Israel contemplates forging ties with far-right party accused of Holocaust denial

Middle East Monitor  /  August 4, 2023

Israel’s Foreign Minister, Eli Cohen, is looking to change Israel’s stance toward Romania’s far-right AUR party, known for its anti-Semitic positions and denial of the Holocaust, reported the Haaretz. The move comes as Israel strengthens ties with far-right leaders in Europe and against the advice of professionals within the Israeli Foreign Ministry and Yad Vashem, Israel’s official Holocaust institution.

AUR, an opposition party in Romania, currently holds around 12 per cent of seats in the country’s parliament and espouses far-right nationalist ideologies. It has a troubling history of making anti-Semitic statements and downplaying the scale of the Holocaust in Romania, as well as the country’s complicity in war crimes against its Jewish population.

Previously, the Israeli embassy in Bucharest maintained a policy of avoiding any interactions with AUR. However, under pressure from right-wing Israeli politicians, who have cultivated ties with AUR over the past year, Foreign Minister Eli Cohen has ordered a re-evaluation of this policy. Notably, figures like Yossi Dagan, a leader in the West Bank settler movement, and prominent Likud party operatives have been among those pushing for closer relations with AUR.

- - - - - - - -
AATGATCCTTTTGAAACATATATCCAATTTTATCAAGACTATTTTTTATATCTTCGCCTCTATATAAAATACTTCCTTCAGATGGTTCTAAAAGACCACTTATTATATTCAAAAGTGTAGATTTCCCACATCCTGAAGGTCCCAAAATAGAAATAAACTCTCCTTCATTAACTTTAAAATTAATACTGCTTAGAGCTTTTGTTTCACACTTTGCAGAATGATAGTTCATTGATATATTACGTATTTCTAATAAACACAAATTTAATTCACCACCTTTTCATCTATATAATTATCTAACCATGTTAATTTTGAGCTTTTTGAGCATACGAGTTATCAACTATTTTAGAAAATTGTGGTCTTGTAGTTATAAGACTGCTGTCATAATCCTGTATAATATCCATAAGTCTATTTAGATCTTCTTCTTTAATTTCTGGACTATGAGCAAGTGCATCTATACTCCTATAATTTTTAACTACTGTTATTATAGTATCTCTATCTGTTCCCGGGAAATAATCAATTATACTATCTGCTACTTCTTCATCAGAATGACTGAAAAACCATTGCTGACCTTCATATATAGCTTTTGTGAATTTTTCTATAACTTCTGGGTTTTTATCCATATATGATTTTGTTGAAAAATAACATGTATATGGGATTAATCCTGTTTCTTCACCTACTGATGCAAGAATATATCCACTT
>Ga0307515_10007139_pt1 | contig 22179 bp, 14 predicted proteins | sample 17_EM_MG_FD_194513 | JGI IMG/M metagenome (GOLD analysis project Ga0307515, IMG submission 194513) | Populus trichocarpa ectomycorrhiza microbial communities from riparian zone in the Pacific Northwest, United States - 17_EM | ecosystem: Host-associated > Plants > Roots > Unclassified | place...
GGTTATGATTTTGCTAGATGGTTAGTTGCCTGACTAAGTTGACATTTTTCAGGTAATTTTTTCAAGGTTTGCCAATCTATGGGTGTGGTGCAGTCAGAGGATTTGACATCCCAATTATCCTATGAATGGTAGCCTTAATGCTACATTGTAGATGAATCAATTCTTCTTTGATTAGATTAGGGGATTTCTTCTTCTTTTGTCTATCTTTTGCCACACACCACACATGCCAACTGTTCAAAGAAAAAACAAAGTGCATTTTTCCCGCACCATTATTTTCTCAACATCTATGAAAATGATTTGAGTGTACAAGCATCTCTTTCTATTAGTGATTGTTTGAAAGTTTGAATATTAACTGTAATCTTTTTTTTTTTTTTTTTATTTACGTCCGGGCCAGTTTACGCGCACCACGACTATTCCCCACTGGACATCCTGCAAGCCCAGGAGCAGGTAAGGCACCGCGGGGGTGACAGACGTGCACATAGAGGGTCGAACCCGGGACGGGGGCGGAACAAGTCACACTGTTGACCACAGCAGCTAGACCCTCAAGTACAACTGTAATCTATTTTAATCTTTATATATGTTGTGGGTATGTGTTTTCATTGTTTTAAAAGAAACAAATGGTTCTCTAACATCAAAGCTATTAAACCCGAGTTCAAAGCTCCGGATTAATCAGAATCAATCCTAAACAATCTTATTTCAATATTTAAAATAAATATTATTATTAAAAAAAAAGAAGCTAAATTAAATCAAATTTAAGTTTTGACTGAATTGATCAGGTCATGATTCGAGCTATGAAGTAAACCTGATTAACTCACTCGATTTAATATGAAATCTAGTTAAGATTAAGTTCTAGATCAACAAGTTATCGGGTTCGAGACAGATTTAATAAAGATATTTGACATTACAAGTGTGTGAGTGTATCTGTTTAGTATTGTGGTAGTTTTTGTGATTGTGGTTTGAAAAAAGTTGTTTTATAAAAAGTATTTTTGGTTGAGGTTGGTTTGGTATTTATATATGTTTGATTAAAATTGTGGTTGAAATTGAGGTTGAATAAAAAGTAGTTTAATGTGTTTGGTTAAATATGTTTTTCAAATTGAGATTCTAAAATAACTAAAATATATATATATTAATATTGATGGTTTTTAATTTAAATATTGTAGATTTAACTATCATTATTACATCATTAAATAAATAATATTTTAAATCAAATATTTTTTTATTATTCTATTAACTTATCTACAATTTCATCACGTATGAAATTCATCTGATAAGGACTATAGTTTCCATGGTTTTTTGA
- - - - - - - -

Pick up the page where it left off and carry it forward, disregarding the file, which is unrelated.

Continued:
In the past, AUR has referred to the Holocaust in Romania as a “minor issue” and opposed efforts to introduce Holocaust education in the country’s school system, dismissing them as “ideological experiments” that would be detrimental to education.

Of particular concern is AUR’s praise for fascist Romanian leaders from World War II who were directly involved in the murder of Jews. Some of AUR’s leaders are associated with modern fascist circles inspired by the historic Iron Guards movement, and the party has consistently denied Romania’s responsibility for atrocities committed against Jews during the Holocaust.

Recently, AUR’s leader, George Simion, attempted to improve the party’s public image by cultivating ties with Israeli right-wing politicians and downplaying its anti-Semitic nature. However, his efforts have been met with skepticism. Simion reportedly attempted to downplay the role of Ion Antonescu, a Romanian fascist leader and Nazi collaborator, in the Holocaust, drawing criticism from experts who see this as an attempt to whitewash history.

Cohen’s office asserts that recent attempts by AUR’s leader to change the party’s approach toward Israel and the Jewish world are being carefully examined, with advice sought from Yad Vashem and other authorities, to determine if a genuine change has taken place that warrants a new policy toward the party.

Haaretz has independently confirmed that Yad Vashem is firmly opposed to establishing ties with AUR, raising concerns about potential diplomatic implications should Israel proceed with the move.